B.C. Government Caucus News Release November 9, 2015
Support provided for Fraser Valley residents living with brain injuries
Chilliwack MLA John Martin and Chilliwack-Hope MLA Laurie Throness visit the Chilliwack Safety Village with Fraser Valley Brain Injury Association executive director Carol Paetkau and FVBIA founder John Simpson.
CHILLIWACK – The Fraser Valley Brain Injury Association (FVBIA) is receiving $101,119 in funding to enhance three programs to support people with acquired brain injuries. The FVBIA provides services throughout the Fraser Valley in Abbotsford, Langley, Chilliwack, Mission and Hope.
The FVBIA will be able to expand its Pay It Forward program into Langley and Mission which focuses on a variety of health and wellness programs for those with an acquired brain injury. As well, the FVBIA will expand its prevention and awareness programs to reach a wider audience and is now able to buy new helmets for the bike safety program in Chilliwack. Additionally, the organization will be able to develop a one-on-one life skills program to support people improve their independence.
“Funding for community-based associations has been critically short for years and sometimes the local brain injury groups are the only supports people with acquired brain injuries have,” FVBIA executive director Carol Paetkau said. “Thank you to the Government of British Columbia for recognizing the value of community-based services for this population.”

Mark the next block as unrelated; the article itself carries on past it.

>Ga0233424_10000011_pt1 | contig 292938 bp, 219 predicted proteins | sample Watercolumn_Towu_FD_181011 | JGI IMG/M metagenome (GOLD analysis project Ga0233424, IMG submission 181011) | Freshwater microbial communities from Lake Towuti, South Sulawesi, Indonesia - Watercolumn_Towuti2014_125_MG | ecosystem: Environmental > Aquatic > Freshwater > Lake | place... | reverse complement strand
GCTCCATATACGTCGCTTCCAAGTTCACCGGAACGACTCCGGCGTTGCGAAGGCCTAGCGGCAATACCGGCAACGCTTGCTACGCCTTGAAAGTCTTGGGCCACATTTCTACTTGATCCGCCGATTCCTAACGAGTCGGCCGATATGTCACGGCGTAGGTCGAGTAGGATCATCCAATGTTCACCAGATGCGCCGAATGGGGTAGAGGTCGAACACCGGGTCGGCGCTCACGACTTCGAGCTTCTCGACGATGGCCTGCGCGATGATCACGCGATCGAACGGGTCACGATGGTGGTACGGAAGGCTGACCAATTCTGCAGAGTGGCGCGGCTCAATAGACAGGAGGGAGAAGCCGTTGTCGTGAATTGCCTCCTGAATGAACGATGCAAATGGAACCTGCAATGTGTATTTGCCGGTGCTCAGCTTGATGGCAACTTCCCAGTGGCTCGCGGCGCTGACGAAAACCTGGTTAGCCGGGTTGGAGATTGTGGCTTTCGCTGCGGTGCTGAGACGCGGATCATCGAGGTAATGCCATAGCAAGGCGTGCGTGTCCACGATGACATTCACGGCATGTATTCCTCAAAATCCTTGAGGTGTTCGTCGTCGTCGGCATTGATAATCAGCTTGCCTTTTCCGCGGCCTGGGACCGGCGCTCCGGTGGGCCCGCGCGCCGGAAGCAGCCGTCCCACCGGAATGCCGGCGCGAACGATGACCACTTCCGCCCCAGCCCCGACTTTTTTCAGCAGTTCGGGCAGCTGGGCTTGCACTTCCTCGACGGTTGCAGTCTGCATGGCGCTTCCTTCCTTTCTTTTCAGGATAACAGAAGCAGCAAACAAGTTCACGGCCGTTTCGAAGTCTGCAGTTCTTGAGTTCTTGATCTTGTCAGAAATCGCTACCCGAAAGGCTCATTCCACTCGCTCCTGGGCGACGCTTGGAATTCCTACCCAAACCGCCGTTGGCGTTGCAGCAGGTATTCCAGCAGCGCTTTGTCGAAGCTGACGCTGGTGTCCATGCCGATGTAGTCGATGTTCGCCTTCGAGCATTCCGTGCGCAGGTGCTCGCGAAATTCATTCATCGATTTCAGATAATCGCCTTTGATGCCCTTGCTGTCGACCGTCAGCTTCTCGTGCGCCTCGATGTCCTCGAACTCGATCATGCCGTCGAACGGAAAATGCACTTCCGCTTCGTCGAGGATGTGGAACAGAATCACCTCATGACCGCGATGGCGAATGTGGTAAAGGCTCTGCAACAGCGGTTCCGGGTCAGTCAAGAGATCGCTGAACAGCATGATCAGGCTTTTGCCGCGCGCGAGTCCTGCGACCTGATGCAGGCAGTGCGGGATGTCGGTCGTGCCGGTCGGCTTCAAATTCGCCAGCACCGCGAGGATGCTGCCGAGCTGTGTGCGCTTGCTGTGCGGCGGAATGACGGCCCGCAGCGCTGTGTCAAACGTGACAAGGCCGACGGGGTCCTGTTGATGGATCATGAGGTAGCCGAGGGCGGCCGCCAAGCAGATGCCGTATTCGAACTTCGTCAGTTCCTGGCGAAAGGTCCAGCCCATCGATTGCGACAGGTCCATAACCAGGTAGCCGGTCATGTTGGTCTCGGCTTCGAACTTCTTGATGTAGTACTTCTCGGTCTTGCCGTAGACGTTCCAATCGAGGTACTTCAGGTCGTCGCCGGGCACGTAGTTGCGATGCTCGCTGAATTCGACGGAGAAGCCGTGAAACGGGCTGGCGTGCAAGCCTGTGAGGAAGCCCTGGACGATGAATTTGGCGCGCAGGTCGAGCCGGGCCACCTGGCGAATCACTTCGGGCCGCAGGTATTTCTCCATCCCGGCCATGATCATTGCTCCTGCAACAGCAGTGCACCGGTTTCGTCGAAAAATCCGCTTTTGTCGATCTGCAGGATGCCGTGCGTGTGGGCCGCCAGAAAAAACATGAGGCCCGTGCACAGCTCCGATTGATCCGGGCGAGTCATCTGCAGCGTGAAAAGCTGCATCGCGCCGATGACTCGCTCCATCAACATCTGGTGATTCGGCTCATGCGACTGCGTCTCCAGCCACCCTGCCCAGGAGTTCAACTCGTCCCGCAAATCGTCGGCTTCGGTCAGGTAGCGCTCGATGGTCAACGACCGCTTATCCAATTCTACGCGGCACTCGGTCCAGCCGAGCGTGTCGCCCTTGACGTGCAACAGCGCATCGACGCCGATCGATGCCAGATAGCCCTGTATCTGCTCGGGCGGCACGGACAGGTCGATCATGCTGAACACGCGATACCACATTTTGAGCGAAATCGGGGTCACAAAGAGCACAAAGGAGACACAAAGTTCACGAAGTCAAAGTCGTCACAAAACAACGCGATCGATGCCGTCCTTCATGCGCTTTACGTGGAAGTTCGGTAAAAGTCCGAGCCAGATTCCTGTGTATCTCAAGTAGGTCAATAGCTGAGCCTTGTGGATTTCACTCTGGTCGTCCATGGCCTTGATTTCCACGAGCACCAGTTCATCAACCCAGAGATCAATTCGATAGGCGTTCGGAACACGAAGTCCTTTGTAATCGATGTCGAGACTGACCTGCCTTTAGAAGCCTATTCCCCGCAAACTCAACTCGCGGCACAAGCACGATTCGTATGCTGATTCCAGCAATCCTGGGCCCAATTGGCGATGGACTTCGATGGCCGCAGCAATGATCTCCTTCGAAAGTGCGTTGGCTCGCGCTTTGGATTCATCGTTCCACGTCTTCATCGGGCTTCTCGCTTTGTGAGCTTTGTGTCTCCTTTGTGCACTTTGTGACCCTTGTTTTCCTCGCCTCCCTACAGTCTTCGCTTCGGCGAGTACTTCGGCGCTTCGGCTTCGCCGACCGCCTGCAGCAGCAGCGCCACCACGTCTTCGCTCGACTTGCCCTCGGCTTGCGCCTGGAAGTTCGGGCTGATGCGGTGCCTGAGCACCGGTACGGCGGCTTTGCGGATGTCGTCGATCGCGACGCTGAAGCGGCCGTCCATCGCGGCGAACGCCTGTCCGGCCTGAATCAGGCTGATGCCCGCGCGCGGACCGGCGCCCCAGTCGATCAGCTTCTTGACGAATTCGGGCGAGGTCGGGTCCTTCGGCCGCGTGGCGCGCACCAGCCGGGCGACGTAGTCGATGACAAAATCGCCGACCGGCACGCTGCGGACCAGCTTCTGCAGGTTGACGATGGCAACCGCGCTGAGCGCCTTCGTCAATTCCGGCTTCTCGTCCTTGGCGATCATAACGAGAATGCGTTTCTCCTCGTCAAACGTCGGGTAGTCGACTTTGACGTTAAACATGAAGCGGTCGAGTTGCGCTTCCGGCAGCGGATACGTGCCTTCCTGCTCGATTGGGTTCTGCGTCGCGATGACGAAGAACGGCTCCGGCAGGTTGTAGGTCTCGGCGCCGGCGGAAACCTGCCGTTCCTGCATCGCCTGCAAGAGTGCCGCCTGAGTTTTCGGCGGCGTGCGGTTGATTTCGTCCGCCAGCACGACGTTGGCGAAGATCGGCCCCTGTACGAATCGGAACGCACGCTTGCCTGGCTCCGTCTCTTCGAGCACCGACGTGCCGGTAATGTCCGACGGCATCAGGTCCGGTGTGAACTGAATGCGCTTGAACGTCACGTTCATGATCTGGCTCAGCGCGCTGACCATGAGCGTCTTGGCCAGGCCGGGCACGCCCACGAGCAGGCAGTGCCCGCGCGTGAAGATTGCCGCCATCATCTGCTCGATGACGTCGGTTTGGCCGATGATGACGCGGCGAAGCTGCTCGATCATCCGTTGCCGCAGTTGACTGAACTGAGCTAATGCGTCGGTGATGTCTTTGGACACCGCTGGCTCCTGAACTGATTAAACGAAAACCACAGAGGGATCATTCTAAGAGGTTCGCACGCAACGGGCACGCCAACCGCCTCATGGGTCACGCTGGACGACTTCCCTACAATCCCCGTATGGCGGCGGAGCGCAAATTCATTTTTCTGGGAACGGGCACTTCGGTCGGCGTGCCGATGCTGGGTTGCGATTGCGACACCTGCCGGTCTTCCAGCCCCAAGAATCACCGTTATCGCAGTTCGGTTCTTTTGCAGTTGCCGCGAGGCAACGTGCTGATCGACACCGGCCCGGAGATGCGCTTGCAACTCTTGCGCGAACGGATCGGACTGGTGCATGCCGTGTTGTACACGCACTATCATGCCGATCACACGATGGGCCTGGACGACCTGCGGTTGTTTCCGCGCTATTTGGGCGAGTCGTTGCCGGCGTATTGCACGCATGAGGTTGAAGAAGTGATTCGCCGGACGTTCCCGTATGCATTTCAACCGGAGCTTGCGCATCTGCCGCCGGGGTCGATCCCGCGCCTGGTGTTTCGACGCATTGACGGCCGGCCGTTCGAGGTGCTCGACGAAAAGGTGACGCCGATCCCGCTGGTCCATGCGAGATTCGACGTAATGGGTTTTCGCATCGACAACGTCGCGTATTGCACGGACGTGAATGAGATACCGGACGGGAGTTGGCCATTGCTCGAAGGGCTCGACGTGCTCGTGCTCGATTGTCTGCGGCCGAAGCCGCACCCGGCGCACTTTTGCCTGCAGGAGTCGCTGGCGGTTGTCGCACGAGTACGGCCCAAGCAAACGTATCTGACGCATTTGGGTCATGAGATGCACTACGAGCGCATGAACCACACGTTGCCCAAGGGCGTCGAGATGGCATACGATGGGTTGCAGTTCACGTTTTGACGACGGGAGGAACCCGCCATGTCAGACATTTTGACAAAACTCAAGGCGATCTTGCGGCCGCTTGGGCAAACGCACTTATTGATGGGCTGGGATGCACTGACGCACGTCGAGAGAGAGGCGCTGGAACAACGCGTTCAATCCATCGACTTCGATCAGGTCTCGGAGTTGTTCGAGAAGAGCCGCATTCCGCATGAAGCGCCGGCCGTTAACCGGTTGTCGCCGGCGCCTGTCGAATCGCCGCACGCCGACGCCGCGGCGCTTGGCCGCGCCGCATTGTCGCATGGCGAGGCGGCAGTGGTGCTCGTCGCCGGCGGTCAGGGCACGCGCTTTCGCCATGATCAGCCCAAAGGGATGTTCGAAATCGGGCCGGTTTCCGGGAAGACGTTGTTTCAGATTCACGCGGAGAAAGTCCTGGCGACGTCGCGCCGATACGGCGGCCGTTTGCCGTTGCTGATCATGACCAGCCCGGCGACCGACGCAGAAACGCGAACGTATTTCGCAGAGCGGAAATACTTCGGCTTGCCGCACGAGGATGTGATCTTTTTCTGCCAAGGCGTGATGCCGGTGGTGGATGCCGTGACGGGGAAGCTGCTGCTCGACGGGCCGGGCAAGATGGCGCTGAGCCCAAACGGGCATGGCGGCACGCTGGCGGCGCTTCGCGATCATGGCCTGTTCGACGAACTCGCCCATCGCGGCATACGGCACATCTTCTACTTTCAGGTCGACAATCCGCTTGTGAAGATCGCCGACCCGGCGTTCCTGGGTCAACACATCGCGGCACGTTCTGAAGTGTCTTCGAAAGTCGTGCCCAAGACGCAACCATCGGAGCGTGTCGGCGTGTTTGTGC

“Students in our community benefit greatly from the partnership FVBIA has with the Chilliwack Safety Village,” Chilliwack MLA John Martin said. “With this funding, new helmets will be purchased so that more students can participate fully in the bike safety awareness program, promoting active living and teaching best practices when sharing the roads.”
“I’m happy to learn FVBIA is receiving significant funding to help expand and promote their various programs,” Chilliwack-Hope MLA Laurie Throness said. “They provide valuable programs such as caregiver support and case managers for the smaller communities like Hope in the Fraser Valley.”
In May, the government provided $3 million in funding over three years to the Brain Injury Alliance which has distributed funding to organizations in two stages. In the first stage, $10,000 was provided to each of B.C.’s 16 community-based, non-profit brain-injury service providers to help with operational costs.
In the second stage, brain-injury organizations in B.C. receive funding based on applications for programs specific to their needs. These organizations run programs and services to help reduce the incidence of injury or directly help those affected by brain injuries.
Media contact: Ashley Stewart, B.C. Government Caucus Communications, 250-387-8589